Call for entries: Sheridan Artists' Guild Juried Art Show

The first Sheridan Artists’ Guild, Et. Al., Juried Art Show will be held in Sheridan during the month of June 2011.


Submission deadline is April 1!


The show will be on display at the Historic Train Depot. The artists’ reception and presentation of awards will be on Friday, June 24, from 5-7 pm, also at the Historic Train Depot located at 201 E. 5th Street. The juror for this show is Phil Starke, an extraordinary artist from Tucson, Arizona.


Click here to download a prospectus or email Karen at artinsheridan@hotmail.com

Friday, March 25, 2011

CWC Intertribal Education and Community Center dedicated today in Riverton

From a UW press release:

Central Wyoming College officially dedicated and celebrated the opening of the Intertribal Education and Community Center at a ceremony (today) Friday, March 25 in Riverton.

After a decade of planning and fundraising, the 16,713-square foot facility, which opened for classes and community gatherings last October, was officially dedicated during a ceremony on the plaza in front of the building.

The Intertribal Center has a multipurpose function. In addition to being an educational facility for both CWC and the University of Wyoming, it serves as a venue for conferences, workshops and meetings. It is also a highly visible landmark that celebrates the cultural diversity of the area, said CWC President Jo Anne McFarland.

U.S. Sen. Mike Enzi, who obtained federal appropriations that allowed CWC to proceed with construction in 2009, was the special guest. His talk was followed by remarks from UW Provost Myron Allen, Fremont County representatives Del McOmie and Patrick Goggles, as well as tribal and college officials.

Eastern Shoshone tribal member Ann Abeyta performed a hoop dance accompanied by a drum group. The ceremony was preceded with an informal feast in the Wind River Room and followed by tours of the building.

Funds for the facility came from multiple sources, including state and federal appropriations and private donations. CWC also has received support from the Northern Arapaho, Eastern Shoshone and the Shakopee Mdewankanton Sioux tribes.

UW contributed $1.1 million toward the center's construction to make its Fremont County Outreach Center more visible and accessible.

"This stunning facility represents a truly innovative relationship among Central Wyoming College, UW, and Wyoming's American Indian communities. It's a win-win-win scenario," says Allen. "The intertribal center makes every leader in higher education proud, and UW President Tom Buchanan and CWC President Jo Anne McFarland stand with the best. The students are Wyoming's, and they're our best hope for the future."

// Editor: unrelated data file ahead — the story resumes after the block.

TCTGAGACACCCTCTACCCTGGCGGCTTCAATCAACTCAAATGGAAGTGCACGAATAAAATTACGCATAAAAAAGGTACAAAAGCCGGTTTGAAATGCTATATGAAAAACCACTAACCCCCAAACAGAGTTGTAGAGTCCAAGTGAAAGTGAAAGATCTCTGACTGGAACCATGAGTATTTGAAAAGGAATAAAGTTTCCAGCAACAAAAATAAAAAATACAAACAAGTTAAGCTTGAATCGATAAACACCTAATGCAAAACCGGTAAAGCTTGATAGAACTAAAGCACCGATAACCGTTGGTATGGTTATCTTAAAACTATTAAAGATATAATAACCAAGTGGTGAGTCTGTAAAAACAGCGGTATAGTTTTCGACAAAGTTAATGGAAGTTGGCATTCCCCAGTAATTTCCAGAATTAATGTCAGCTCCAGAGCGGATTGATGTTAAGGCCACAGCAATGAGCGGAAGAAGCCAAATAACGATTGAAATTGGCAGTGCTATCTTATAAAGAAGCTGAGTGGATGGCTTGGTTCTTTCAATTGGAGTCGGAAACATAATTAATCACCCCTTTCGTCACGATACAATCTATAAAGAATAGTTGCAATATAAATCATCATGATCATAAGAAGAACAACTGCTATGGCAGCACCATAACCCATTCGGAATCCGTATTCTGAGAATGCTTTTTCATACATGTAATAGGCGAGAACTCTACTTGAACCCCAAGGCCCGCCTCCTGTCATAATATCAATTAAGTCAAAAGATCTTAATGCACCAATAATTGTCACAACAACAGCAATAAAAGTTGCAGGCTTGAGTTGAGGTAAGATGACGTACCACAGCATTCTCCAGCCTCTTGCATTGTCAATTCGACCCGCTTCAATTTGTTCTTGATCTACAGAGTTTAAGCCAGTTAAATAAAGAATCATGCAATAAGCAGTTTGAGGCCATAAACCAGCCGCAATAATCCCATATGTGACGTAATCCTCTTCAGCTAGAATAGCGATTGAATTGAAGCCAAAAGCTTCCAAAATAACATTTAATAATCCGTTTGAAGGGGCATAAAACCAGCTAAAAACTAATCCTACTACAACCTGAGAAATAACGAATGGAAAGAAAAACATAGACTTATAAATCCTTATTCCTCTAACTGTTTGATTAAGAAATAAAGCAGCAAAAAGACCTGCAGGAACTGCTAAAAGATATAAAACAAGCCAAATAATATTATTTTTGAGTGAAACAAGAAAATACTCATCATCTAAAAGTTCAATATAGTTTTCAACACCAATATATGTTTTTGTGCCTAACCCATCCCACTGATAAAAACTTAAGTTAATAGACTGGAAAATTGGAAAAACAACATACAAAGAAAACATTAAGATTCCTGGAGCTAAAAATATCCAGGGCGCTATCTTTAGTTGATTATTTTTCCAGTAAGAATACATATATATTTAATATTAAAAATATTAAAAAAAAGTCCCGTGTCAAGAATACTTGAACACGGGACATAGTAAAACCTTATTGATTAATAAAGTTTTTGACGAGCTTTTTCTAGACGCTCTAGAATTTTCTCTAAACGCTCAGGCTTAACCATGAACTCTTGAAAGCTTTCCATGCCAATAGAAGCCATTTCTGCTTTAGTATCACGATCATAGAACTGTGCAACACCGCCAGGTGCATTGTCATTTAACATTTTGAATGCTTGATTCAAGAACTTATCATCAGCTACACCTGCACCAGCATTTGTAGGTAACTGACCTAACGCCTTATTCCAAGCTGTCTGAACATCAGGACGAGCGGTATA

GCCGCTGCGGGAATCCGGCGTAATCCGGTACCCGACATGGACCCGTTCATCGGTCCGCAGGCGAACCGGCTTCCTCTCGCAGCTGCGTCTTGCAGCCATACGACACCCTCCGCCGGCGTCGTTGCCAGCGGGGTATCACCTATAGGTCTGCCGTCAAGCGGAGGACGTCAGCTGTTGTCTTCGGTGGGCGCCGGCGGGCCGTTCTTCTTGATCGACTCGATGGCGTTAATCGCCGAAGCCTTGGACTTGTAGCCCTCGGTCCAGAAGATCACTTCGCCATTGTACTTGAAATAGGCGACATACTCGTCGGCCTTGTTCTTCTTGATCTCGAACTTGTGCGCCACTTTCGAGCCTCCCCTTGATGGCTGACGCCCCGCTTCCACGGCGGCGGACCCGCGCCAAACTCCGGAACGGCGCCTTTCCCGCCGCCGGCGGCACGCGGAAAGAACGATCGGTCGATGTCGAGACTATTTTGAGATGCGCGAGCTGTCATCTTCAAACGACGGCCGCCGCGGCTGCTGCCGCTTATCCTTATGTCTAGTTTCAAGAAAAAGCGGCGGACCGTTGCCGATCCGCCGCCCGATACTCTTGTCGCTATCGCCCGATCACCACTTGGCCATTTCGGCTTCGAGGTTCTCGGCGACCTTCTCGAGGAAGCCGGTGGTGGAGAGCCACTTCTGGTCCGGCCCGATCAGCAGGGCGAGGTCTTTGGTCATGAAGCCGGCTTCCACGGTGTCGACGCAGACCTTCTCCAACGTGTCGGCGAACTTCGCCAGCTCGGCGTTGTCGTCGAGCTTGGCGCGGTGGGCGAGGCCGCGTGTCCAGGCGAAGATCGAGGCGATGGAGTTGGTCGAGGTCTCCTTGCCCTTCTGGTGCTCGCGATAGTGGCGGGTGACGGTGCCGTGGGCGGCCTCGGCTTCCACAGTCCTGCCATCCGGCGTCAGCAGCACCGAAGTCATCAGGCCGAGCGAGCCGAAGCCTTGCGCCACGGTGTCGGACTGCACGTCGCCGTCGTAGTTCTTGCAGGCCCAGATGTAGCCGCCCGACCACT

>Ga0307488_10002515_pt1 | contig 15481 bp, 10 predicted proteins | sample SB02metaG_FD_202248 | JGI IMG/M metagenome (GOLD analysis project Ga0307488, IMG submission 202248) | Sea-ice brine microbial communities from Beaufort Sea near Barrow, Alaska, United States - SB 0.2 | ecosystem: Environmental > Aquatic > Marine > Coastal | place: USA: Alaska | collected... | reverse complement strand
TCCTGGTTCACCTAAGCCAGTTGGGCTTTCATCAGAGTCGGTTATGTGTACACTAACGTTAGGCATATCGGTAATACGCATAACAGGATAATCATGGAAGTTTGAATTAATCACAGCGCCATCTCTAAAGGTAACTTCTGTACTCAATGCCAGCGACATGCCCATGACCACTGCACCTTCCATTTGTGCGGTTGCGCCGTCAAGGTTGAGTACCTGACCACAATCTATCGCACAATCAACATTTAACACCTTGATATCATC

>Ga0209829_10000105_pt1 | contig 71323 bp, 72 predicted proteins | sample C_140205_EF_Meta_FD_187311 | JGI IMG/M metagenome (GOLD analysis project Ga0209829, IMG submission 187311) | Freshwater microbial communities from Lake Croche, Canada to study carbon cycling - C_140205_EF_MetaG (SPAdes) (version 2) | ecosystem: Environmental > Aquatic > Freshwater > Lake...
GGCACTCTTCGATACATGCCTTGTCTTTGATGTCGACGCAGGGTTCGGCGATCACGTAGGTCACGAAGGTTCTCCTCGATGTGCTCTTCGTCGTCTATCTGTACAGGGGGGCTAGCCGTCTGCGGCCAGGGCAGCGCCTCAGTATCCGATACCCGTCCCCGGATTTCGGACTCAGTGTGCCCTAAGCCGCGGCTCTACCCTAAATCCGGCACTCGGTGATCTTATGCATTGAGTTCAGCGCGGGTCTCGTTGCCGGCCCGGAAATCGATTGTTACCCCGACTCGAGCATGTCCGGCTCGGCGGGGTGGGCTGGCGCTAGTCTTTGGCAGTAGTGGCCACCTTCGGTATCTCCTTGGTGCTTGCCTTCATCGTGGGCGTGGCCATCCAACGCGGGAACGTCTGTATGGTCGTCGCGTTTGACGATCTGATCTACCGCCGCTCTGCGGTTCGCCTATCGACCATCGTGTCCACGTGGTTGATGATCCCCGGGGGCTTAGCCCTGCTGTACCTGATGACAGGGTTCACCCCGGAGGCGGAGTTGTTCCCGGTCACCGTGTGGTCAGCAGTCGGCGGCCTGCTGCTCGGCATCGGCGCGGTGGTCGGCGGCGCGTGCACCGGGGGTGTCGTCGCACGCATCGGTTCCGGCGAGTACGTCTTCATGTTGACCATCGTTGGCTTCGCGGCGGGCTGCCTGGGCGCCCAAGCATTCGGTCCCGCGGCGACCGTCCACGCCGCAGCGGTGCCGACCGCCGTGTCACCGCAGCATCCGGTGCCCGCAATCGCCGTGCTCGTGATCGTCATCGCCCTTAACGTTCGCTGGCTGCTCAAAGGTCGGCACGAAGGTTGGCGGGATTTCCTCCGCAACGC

Photo: The Intertribal Education and Community Center at Central Wyoming College was dedicated Friday. In addition to being an educational facility for both CWC and the University of Wyoming, it serves as a venue for conferences, workshops and meetings. (CWC Photo)

Cinco de Mayo will be first fund-raiser at new Sagebrush Community Art Center in Sheridan

New Sagebrush Community Art Center at Sheridan Historic Depot
The Sagebrush Community Art Center in Sheridan is planning a Cinco de Mayo Celebration on Thursday, May 5, 6-9pm. This will be the first fund-raising event in the new home at the Historic Train Depot, 201 E. 5th St.).

Tickets are on sale at the art center and are $40 per person or $75 for a couple which includes music, a Mexican inspired dinner and one free beverage. Activities include a silent and live auction of artwork from SAGE members and painted and signed ceramic trains from several local celebrities. The trains and ceramic paints were donated by Alex Boyle of “Something to Kiln”, a local paint your own pottery store. There will be piƱatas and balloons filled with great prizes including one pass to attend the oil painting workshop by Phil Starke coming in June 2011 in conjunction with the SAGE Juried Art Show. Proceeds will help with art programming and operating expenses of the Sagebrush Community Art Center.

For more information or to purchase tickets please call Executive Director Karen Myers at 674-1970 or email her at artinsheridan@hotmail.com

New CD from Gary Small & the Coyote Brothers: "Wyoming (For Dummies)"

Grady Kirkpatrick playing latest CD by Gary Small and the Coyote Brothers today on Wyoming Public Radio's "Morning Music." Selection was "Snaggle-Tooth Jackalope." Here's info from the Coyote Bros web site: "We've just released 'Wyoming (for Dummies).' An EP with 6 crazy rockabilly and surf songs about our quirky culture in Wonderful Wyoming. If you've ever worked in the Park, or been to Yellowstone, ya' better get this one."